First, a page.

Id. (quoting Shrader v. White, 761 F.2d 975, 978 (4th Cir. 1985)). The second prong, deliberate indifference, requires "more than ordinary lack of due care." Farmer v. Brennan, 511 U.S. 825, 834 (1994). A plaintiff "must present enough evidence to support the inference that the defendants knowingly and unreasonably disregarded an objectively intolerable risk of harm." Beers-Capitol v. Whetzel, 256 F.3d 120, 132 (3d Cir. 2001) (internal quotations omitted). The knowledge element is subjective, "meaning that the official must actually be aware of the existence of the excessive risk; it is not sufficient that the official should have been aware." Id. at 133. Plaintiff can prove Defendants had actual knowledge of the risk by presenting facts suggesting (1) that Defendants were informed of a specific risk of harm to himself or other inmates, or (2) that "a substantial risk of inmate attacks was longstanding, pervasive, well-documented" or otherwise obvious to them. See Wallace v. Hayman, Civ. No. 09-5644, 2010 WL 2560490, at *6 (D.N.J. 2010) (quoting Farmer, 511 U.S. at 842).

In this case, Plaintiff's claim does not survive summary judgment because he has not produced evidence sufficient to support a finding that either defendant had knowledge of an objectively intolerable risk to Plaintiff and deliberately ignored the risk. None of the evidence demonstrates a risk of harm specific to Plaintiff. Plaintiff has not shown that Defendants were aware of any threats made by his attackers. See Hemphill v. Ocean County Dep't of Corr., Civ. No. 05-1950, 2006 WL 2470608, at *5 (D.N.J. 2006) (finding no substantial risk when, prior to attack, neither plaintiff nor prison officials knew of any threats suggesting that plaintiff would be assaulted). Nor is there evidence that his attackers had a prior pattern of violence toward Plaintiff or other inmates. See Williams v. Brown, Civ. No. 05-796, 2007 WL 2079935, at *3 (D.N.J. 2007) (finding assault was "an isolated attack" when the attacker had no history of violence while in prison).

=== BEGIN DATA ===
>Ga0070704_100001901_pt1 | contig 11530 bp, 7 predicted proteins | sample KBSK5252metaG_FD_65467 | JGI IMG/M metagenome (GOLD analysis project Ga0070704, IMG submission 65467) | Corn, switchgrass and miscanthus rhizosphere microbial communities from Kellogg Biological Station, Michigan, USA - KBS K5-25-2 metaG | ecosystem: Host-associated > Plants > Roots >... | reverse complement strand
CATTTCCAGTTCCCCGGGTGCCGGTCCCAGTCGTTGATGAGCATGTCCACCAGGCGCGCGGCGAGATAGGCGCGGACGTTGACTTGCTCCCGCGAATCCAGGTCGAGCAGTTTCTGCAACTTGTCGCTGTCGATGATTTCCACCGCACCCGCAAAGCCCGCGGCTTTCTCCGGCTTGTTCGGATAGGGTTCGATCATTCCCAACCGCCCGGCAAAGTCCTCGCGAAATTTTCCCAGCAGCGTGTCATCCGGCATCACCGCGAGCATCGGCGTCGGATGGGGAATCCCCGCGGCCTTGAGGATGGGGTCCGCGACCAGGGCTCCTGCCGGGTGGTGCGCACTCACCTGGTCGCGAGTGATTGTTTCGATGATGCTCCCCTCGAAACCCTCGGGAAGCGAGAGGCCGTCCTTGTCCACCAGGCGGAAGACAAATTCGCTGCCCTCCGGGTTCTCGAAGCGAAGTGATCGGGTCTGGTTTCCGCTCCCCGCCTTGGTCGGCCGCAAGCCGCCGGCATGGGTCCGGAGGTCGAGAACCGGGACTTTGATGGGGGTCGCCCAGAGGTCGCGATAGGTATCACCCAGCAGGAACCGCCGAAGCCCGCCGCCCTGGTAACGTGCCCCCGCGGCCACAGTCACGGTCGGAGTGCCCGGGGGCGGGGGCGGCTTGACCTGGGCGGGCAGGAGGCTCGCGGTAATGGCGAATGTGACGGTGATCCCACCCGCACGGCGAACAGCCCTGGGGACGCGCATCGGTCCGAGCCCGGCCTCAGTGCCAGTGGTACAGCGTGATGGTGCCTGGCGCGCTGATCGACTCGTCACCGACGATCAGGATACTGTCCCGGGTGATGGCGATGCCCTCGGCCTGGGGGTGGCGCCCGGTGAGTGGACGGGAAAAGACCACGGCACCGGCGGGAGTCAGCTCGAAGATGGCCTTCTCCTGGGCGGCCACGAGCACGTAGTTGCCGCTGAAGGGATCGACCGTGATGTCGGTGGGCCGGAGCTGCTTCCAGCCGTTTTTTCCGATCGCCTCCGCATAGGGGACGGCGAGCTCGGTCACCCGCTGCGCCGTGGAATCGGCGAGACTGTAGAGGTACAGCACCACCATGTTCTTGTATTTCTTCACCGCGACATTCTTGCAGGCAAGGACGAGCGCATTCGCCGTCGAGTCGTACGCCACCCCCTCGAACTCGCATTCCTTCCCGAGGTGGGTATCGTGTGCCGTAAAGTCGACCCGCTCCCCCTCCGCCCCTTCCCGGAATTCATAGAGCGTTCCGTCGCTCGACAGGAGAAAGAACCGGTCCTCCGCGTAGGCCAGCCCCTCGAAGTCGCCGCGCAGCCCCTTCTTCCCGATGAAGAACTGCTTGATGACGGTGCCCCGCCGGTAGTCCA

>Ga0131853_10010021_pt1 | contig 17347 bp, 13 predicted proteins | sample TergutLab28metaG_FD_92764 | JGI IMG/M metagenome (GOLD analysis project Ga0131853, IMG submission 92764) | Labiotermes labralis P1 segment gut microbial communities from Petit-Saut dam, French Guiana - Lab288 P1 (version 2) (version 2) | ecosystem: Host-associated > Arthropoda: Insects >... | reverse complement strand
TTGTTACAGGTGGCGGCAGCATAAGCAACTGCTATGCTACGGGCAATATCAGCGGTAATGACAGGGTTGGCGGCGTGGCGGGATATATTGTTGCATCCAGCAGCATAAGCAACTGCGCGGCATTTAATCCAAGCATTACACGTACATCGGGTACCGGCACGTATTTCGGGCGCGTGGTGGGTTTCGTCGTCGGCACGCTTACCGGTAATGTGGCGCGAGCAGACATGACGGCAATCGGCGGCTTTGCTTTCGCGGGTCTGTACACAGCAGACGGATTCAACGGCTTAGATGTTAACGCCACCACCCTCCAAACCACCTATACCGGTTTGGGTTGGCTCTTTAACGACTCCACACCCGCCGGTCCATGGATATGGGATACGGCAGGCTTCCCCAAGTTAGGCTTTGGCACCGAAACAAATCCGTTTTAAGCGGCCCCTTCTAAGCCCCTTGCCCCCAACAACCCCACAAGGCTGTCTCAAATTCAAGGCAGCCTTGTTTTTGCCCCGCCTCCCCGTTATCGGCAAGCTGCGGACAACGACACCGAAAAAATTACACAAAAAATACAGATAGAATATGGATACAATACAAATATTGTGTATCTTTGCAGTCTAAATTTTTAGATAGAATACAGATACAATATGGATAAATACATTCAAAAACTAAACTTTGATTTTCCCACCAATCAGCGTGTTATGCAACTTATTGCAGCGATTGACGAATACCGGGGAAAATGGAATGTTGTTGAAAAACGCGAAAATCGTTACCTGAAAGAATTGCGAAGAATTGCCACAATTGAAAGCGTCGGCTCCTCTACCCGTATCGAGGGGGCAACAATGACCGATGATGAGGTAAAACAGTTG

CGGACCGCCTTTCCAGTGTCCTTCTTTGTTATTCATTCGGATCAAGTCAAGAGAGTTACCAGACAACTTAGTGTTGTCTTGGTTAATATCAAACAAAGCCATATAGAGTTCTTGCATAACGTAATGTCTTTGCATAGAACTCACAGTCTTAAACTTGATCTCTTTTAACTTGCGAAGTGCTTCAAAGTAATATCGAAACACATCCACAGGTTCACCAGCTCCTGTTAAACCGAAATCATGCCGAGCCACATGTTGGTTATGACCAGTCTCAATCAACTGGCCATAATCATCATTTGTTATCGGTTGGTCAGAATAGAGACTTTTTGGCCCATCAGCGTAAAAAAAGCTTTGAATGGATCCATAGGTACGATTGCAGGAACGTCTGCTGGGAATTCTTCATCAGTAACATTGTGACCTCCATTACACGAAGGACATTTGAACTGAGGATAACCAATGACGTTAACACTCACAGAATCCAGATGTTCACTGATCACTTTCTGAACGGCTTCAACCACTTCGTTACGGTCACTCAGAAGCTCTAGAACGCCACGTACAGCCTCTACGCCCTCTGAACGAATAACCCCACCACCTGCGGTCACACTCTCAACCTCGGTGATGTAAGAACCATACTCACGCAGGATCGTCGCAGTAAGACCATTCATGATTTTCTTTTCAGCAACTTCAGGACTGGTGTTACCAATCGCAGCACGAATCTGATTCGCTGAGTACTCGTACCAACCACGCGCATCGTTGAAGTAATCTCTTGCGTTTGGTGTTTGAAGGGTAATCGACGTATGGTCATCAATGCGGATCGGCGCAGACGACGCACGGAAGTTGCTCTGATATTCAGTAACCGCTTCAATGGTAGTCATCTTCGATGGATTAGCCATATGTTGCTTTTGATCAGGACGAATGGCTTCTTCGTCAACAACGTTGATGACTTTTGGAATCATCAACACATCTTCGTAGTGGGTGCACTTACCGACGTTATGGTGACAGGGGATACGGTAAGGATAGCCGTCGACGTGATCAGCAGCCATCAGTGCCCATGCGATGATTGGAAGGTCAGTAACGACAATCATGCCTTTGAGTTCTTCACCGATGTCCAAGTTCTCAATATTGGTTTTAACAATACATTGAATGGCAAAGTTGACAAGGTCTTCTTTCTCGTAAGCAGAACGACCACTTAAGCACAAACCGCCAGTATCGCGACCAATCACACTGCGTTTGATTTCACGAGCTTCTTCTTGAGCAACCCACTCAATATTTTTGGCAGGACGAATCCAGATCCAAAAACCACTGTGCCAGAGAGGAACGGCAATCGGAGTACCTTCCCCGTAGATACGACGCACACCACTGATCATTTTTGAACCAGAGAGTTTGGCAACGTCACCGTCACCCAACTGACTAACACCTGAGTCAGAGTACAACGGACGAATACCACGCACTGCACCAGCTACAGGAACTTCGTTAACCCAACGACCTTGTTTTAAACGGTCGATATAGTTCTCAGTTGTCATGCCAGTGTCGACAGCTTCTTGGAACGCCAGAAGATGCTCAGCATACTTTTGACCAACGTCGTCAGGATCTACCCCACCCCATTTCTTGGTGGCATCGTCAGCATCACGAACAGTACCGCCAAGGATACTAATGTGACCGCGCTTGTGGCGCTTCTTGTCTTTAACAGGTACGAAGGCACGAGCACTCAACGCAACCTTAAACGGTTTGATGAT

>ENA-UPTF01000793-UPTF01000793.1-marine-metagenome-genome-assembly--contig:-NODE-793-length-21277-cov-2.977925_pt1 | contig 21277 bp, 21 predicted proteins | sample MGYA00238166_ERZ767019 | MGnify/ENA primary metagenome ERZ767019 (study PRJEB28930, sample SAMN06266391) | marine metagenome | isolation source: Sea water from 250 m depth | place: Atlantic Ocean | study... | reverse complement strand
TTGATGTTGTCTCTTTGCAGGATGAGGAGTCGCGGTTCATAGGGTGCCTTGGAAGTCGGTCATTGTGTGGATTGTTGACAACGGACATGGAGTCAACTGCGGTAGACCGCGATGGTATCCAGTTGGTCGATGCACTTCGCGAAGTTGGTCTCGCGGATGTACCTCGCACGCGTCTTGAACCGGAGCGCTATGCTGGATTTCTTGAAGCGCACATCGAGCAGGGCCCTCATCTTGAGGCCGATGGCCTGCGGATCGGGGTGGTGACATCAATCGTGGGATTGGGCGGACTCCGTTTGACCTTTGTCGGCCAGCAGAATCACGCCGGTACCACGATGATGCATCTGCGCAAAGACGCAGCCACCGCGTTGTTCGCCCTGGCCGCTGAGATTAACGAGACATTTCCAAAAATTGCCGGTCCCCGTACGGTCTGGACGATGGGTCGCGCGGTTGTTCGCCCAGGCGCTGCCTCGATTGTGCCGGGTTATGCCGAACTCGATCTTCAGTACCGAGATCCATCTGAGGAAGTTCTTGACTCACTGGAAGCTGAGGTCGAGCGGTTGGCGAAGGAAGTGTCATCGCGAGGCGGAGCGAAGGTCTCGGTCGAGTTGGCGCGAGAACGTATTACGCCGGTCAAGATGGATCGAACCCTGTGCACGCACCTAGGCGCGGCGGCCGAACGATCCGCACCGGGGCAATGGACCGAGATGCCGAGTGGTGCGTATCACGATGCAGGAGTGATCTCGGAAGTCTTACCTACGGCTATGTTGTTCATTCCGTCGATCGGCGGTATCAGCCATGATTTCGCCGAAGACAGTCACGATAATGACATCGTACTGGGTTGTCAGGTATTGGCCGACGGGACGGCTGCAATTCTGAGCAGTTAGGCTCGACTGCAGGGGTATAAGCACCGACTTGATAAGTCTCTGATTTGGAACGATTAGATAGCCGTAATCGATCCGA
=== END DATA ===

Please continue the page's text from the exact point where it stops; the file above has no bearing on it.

Plaintiff instead supports his claim with the allegation that inmate-on-inmate violence was rampant at MCCC. (Pl.'s Mot. Summ. J. 10.) Defendants concede that 462 instances of inmate-on-inmate violence were reported between 2007 and 2009. (Id. Ex. I, at 5.) However, even if this figure were sufficient to show that violence is pervasive at MCCC, it does not show that Defendants deliberately ignored the risk. To the contrary, the evidence shows that once Defendants became aware of the risk to Plaintiff's safety and the dangerousness of his attackers, they took reasonable steps to address the problem: they placed Plaintiff in protective custody, his cell was searched for weapons, Darby and Brown were placed in pre-hearing detention, the Internal Affairs Unit conducted an investigation, and criminal charges were filed against Darby and Brown. (See Defs.' Mot. Summ. J. Ex. C, at 2-6). At most, Plaintiff's proposed evidence amounts to an allegation that, while conducting rounds, Bardachino negligently failed to notice and stop the attack while it was ongoing.*fn2 However, negligence alone is insufficient to prove a violation of the Eighth Amendment. Farmer, 511 U.S. at 835.

Moreover, Defendant Mercer County, as a local government unit, cannot be liable under § 1983 solely on a theory of respondeat superior. Monell v. New York City Dep't of Soc. Serv., 436 U.S. 658, 690-91 (1978). In order for Mercer County to be liable, the plaintiff must identify a policy or custom of the entity that caused the constitutional violation. Bd. of Cnty. Comm'rs of Bryan Cnty., Okla. v. Brown, 520 U.S. 397, 403 (1997). Here, Plaintiff has produced no evidence that Defendants have a custom or policy that resulted in deliberate indifference to a pervasive risk of harm to Plaintiff. Instead, his complaint is that Bardachino failed to follow the proper policies when she made her rounds. However, Mercer County is only liable for the transgressions of its ...